- corncob pipe,
- corneal astigmatism,
- corneal corpuscle,
- corneal graft,
- corneal layer
Origin of cornea
Examples from the Web for cornea
Blood was pooling beneath her cornea, forming what is known as a hyphema.
What is possibly lovable about the cornea—or the iris or the retina for that matter?
Unlike the rest of the eye, or most of the body, the cornea is a privileged organ.
Here is the proof: even as a whippersnapper, young Rand seemed to love the cornea.
It is the cornea—the last redoubt of virility and independence.
At other times it is produced by bruises, scratches, or other direct injury of the cornea.Special Report on Diseases of Cattle|U.S. Department of Agriculture
Pannus is a superficial vascularized infiltration of the cornea.
The iris, as a rule, hangs free from the cornea, often tremulous because of retraction of the lens beyond the iris plane.Glaucoma|Various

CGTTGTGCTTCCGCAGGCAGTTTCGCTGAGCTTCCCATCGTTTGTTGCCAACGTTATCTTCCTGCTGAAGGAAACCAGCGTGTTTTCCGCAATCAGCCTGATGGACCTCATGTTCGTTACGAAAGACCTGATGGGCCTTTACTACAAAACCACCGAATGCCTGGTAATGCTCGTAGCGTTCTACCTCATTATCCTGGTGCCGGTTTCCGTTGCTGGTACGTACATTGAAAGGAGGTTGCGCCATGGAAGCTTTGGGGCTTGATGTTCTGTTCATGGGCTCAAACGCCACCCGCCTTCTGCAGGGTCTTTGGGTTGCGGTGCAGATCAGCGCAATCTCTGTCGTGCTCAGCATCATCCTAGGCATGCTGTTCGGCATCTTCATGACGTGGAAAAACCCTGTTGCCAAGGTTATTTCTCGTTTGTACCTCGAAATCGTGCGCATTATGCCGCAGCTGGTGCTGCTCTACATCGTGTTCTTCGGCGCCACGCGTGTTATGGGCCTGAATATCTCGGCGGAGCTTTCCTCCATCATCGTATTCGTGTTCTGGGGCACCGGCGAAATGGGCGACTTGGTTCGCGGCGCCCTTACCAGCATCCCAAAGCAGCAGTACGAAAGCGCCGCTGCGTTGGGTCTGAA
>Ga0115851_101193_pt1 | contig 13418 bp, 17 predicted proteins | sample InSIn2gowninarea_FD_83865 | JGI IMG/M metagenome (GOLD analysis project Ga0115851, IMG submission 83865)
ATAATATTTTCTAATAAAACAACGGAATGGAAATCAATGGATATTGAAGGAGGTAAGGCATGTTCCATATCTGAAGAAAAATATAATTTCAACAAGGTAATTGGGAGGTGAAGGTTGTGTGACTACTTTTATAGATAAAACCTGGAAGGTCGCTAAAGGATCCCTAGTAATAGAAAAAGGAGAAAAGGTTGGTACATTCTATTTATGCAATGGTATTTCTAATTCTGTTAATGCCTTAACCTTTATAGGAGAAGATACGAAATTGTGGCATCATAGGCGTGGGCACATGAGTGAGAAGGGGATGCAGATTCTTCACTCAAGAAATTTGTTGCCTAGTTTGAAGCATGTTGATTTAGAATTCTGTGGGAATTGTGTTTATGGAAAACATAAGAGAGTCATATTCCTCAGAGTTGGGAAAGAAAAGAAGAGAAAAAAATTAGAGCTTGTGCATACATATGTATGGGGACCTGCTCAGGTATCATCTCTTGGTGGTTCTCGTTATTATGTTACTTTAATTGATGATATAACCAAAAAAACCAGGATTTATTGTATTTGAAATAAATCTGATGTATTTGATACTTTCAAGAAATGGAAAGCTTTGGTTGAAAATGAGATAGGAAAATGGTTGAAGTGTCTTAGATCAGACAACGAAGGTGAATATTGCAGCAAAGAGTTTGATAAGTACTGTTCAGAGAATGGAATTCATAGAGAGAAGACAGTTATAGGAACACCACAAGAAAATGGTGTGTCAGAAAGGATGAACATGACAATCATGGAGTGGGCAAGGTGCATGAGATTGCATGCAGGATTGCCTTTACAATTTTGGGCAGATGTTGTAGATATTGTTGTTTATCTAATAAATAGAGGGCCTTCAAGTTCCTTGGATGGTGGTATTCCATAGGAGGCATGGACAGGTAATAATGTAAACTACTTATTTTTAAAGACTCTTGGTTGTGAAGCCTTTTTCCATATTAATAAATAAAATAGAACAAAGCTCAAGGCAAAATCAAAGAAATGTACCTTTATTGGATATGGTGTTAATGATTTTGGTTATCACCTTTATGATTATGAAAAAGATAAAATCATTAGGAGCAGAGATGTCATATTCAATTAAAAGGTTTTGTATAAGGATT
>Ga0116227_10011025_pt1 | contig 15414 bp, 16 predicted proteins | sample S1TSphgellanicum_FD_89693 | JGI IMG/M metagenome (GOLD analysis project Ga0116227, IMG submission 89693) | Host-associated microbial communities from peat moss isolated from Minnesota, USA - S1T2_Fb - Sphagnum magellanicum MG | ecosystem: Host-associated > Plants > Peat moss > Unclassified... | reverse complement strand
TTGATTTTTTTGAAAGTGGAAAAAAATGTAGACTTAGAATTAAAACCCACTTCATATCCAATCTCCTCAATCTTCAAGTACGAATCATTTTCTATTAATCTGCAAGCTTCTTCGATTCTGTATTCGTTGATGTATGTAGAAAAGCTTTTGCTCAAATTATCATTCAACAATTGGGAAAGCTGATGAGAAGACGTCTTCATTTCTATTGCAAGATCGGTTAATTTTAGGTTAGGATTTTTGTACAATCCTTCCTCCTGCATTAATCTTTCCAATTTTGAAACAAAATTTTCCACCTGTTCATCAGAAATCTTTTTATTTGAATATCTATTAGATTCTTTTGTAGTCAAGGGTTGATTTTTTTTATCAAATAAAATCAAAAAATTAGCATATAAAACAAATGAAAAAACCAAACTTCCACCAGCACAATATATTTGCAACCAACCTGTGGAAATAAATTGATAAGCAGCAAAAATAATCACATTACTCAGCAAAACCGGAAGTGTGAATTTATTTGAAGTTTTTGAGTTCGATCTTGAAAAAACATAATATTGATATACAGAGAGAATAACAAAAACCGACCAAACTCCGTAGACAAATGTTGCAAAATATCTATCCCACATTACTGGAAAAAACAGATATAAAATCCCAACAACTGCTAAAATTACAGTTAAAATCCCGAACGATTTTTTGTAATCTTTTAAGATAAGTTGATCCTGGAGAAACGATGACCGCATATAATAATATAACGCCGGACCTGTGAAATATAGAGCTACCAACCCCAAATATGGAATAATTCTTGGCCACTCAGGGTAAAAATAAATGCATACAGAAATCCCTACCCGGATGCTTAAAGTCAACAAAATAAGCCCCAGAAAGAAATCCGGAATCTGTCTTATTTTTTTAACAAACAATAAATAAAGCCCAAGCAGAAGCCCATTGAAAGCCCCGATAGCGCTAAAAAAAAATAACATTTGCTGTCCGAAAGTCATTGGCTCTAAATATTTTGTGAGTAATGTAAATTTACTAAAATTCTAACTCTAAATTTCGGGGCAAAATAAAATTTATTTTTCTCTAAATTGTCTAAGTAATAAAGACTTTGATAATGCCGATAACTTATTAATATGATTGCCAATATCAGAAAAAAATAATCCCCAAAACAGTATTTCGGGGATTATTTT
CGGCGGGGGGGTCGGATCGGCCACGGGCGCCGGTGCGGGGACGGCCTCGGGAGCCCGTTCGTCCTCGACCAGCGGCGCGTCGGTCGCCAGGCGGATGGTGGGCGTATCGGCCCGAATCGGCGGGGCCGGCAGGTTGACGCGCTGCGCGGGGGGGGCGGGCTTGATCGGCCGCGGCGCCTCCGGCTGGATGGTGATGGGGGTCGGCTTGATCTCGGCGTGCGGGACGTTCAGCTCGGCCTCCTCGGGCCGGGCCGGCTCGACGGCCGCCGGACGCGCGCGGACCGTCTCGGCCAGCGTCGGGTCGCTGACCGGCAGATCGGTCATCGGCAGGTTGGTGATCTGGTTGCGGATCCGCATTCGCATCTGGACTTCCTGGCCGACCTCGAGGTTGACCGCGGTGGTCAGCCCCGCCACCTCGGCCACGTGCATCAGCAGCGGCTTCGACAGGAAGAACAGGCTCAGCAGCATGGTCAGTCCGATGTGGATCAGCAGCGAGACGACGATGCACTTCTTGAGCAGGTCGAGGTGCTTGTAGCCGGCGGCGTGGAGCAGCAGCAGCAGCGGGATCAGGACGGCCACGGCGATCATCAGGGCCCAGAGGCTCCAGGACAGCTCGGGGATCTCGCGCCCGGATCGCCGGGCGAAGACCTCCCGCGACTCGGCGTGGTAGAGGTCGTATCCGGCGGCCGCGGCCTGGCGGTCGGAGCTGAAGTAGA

The pupil is usually dilated, the cornea becomes opaque and may ulcerate, and there is photophobia and sometimes diplopia.
The margin of the iris is firmly connected with the eyeball all round, at the junction of the sclerotic and the cornea.A Practical Physiology|Albert F. Blaisdell
noun plural -neas (-nɪəz) or -neae (-nɪˌiː)
Word Origin for cornea
late 14c., from Medieval Latin cornea tela "horny web or sheath," from Latin cornu (genitive cornus) "horn" (see horn (n.)). So called for its consistency. Related: Corneal.